Most famous for its castle, Kumamoto is an easy destination to reach thanks to the Kyushu Shinkansen. Once there you’ll discover an intriguing mix of cultural, natural attractions and cultural-natural crossover of one of Kyushu’s best traditional hot spring towns. Any discussion of what to do when visiting Kumamoto has to start with:

16 / KUMAMOTO CASTLE / all year round*

Considered one of Japan’s three most impressive castles – along with the Himeji and Matsumoto – Kumamoto Castle is something of a must-see for any first-time visitor to the city. Originally constructed in the early 17th century, the castle’s ‘tenshu’ (main tower/keep) is a reconstruction however many ancillary buildings include elements of the original structures.


A large and well-fortified castle, there’s plenty to explore when visiting with around 800 cherry trees spread throughout the surrounding park. Blooming in late-March to early-April, Kumamoto Castle is a popular cherry blossom spot while continuing to attract visitors throughout the year. It’s located around 15 minutes by tram from JR Kumamoto Station and costs JPY170 for a one-way journey. The castle grounds can be accessed at all times of day, with the castle keep open daily from 09:00 to 17:00. Admission is JPY800. For listings of accommodation nearby the castle, see our ‘Kumamoto Castle Area’ hotel page.

*please note, Kumamoto Castle experienced significant damage during an earthquake in 2016. While the main tower has now been repaired and is open to the public, sections of the castle are currently being restored and cannot be seen due to scaffolding and ongoing work. Restoration work is set to continue for many years.

17 / SUIZENJI GARDEN / all year round


A 30-minute tram ride from JR Kumamoto Station, Suizenji is a traditional Japanese garden featuring manicured lawns and trees, water features, arched bridges and landscaped replica of Mount Fuji. Established in the 17th century, Suizenji is said mimic the former Tokaido – an important route from Kyoto to Tokyo, then called ‘Edo’, during the Edo Period (1603-1868) – and its fifty-three ‘post towns’. Beautiful at all times of year, the garden is at its best during the blossoms of late-March to early-April and the autumn leaves of late-October onward. Open daily from 07:30 to 18:00 (March to October) and 08:30 to 17:00 (November to February), admission is JPY400.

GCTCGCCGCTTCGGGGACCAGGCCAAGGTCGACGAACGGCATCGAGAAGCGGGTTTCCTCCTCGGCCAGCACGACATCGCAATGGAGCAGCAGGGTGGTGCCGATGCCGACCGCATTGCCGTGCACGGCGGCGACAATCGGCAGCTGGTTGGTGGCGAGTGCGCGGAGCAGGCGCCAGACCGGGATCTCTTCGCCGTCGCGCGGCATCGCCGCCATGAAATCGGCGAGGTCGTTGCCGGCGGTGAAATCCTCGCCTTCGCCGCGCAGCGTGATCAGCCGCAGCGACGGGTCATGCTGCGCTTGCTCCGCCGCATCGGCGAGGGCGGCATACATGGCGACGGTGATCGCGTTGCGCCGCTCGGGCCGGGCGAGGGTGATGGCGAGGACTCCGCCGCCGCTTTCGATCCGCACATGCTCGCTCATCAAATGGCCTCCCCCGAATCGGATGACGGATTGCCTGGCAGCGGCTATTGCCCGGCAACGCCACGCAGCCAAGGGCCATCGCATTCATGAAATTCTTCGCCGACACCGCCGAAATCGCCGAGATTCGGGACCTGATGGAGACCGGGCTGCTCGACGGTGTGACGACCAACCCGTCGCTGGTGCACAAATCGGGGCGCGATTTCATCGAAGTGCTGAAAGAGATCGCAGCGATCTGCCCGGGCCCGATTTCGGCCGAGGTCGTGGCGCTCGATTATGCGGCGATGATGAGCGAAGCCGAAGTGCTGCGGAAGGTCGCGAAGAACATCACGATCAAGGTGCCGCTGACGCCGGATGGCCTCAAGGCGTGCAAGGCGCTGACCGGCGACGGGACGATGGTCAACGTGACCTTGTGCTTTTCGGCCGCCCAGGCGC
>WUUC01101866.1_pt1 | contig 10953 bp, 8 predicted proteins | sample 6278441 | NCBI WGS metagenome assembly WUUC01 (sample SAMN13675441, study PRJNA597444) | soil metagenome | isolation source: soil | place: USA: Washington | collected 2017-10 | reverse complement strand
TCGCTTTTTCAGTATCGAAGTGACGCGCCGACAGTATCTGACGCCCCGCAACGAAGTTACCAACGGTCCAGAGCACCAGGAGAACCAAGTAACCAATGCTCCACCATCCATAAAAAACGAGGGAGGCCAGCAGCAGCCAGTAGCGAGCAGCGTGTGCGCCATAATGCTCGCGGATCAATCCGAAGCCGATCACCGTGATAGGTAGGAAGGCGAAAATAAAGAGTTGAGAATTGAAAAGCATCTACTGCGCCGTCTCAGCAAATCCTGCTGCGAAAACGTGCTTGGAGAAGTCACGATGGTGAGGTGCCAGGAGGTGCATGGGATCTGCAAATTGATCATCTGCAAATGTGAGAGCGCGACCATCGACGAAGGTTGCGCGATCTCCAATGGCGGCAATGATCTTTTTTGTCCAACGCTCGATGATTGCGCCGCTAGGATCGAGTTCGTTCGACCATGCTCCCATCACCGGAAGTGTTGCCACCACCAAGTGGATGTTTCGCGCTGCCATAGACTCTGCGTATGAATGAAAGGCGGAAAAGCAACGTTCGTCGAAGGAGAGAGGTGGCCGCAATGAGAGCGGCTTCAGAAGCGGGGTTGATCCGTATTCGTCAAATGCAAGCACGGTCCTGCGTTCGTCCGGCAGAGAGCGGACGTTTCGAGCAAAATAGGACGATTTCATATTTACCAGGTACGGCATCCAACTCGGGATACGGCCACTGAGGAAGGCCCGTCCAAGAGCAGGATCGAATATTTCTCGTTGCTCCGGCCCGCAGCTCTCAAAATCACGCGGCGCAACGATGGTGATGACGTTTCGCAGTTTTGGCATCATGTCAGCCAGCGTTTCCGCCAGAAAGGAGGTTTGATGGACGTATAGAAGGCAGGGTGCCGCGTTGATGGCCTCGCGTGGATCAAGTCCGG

18 / MOUNT ASO / all year round


Located around 50km to the east of Kumamoto City, within Aso-Kuju National Park, Mount Aso is an active volcano boasting one of the world’s largest calderas. Within the caldera, multiple active peaks including Mount Nakadake which continuously emits smoke. The caldera is at times inaccessible due to more intense gases, bad weather or the risk of volcanic activity. JR Aso Station is the nearest train station to the mountain, with buses running from there to the caldera every 1 to 2 hours. A one-way ticket costs JPY650. You can also access the caldera by car by paying JPY800 to access the toll road.

Mt. Aso is an active volcano and your personal safety should be your first priority. The Japan Meteorological Agency provides real-time advice and warnings for the entire country. Prior to visiting Aso, we recommend checking the JMA website.

19 / KUROKAWA ONSEN / all year round


Also located within Aso-Kuju National Park and around 35 minutes drive from Mount Aso, Kurokawa Onsen is one of Japan’s most attractive hot spring towns. The towns picturesque laneways are lined with ‘ryokan’ (traditional guesthouses), cafes, shops and of course, public bathhouses. The town includes two small public bathhouses which can be used for JPY200 each, or for JP1300, you can purchase a wooden ‘tegata’ pass which allows you to use the baths of any three ‘ryokan’ you choose. Of course, if you’re making the journey to Kurokawa you really should stay at least a night and fully indulge in the hot springs. The town is home to plenty of accommodation – with something for all budgets – and thanks to the active involvement of residents, the town has been spared the insensitive development that many onsen towns have experienced, and as such retains its historic charm. For more information including accommodation listings, see our ‘Kurokawa Onsen Area’ hotel page.